Listening in the Dark: Daily Advent Reflections for Radical Discipleship Communities, edited by Tommy Airey and Lydia Wylie-Kellerman
The season of Advent continues to roll around each year, and as usual I’m running late in the “Prepare ye the way” department. I usually make it a point to look at art, listen to a playlist, or read a daily reflection, but when I woke up on the First Sunday of December and realized I didn’t have a plan to feed my hungry spirit, I did what I usually do: I emptied my inbox so I could free up some head space. Some way through the task I came across a blog post from Radical Discipleship and saw mention of a book of Advent Reflections. I ordered it (which I almost never do) and promptly forgot about it. It arrived on a most auspicious day (more on that later) and I’ve been showing it to anyone and everyone because it’s that good. Now I’m sharing it with you.
In the Introduction, Tommy Airey reminds us that Advent is about light and that “Radical grows up from the Latin word radices meaning roots. A tree’s life and health is found below the earth. In the darkness. We cannot see the roots. Unless we dig.” Digging deep and connecting the dots is what this book helps us to do. The opening meditation “And so we begin…” by Lydia Wylie-Kellerman re-minds us to breathe, and to let the darkness creep in.
With readings by poets and activists, Listening in the Dark is a rich collection that bears repeated reading. Order one or a dozen for your favorite people – you’ll blaze through it when it comes, give thanks for the extra readings for Christmas, Holy Innocents, and Epiphany, and save it to read again.
The reading for the First Sunday of Advent was written by Jeanie Wylie-Kellerman (d. 2005), and begins with a reading from the book of James 5:7-11. Then comes this:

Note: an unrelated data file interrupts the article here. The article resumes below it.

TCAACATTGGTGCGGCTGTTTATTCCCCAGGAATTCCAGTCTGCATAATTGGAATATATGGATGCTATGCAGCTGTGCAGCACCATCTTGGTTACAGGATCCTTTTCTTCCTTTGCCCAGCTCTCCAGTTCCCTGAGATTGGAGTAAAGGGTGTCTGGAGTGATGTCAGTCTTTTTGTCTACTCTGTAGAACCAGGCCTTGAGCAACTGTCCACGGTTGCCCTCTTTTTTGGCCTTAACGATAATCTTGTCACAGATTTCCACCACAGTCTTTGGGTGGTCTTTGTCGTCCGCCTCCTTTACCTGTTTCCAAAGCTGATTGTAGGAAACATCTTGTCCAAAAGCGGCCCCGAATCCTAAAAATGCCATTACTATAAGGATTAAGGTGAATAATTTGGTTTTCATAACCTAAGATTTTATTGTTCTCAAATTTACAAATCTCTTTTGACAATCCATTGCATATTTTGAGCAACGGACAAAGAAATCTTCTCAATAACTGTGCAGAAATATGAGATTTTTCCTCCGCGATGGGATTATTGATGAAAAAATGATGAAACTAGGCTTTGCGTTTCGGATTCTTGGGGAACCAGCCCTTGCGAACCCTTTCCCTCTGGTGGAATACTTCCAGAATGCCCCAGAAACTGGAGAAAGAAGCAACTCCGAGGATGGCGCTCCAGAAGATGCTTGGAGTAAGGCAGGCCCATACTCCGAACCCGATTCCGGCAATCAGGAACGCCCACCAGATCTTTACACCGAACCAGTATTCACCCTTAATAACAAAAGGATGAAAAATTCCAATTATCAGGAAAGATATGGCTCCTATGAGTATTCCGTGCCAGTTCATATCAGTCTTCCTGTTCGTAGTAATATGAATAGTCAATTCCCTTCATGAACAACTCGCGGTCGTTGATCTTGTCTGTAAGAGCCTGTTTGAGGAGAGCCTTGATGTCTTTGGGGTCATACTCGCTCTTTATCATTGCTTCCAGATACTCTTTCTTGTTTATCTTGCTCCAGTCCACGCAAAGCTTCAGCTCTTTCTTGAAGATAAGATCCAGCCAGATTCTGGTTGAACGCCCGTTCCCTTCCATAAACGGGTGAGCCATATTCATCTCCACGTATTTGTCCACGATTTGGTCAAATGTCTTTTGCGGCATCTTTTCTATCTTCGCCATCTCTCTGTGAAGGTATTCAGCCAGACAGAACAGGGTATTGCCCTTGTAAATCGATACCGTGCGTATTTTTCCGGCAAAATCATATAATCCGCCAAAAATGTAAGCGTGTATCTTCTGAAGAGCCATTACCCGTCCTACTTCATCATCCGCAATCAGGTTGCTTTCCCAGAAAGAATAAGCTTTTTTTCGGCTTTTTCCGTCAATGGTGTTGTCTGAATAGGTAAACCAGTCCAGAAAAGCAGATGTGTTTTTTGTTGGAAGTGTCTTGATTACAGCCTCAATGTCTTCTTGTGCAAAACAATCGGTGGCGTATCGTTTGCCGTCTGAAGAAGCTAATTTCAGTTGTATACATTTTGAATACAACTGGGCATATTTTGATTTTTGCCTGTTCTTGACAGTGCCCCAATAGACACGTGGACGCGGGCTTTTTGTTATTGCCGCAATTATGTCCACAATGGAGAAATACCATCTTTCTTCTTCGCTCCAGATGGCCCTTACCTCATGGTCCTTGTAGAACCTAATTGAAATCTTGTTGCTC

“Two weeks before my body succumbed to seizures in early September, an episode that resulted in the diagnosis of a brain tumor, I lay on my living room floor crying as I listened to “God Help Us” by the Miserable Offenders. I studied the new arrangements of traditional hymns and the original pieces, all dealing with the crux of our faith, the business of living and dying, the need to pay attention to our lives, the welcome held out for the sinner. Listening, I wondered how we ever forgot how fragile life is and how immanent our encounter with God.
Not bad thoughts for Advent.”
Not bad at all; I wondered why I never thought of it quite like that before, especially since God Help Us is my second album. Tears welled up, and in that moment I realized it was five years to the day since the death of the other Miserable Offender, Deborah Griffin Bly. So, two dead friends on one page. How these spirit things happen I do not know, but since then I’ve been engaged each day in Listening in the Dark, with its reminders (here’s Jeanie W-K again) “to honor the silence, breathe, recall, to intuit, to dream the life we’re called to and then make a plan that allows us to strip down enough to have it. In the course of that, of course, we need to give thanks for all that we are and for those traveling in our circles and beyond.”
Yeah, givin’ thanks.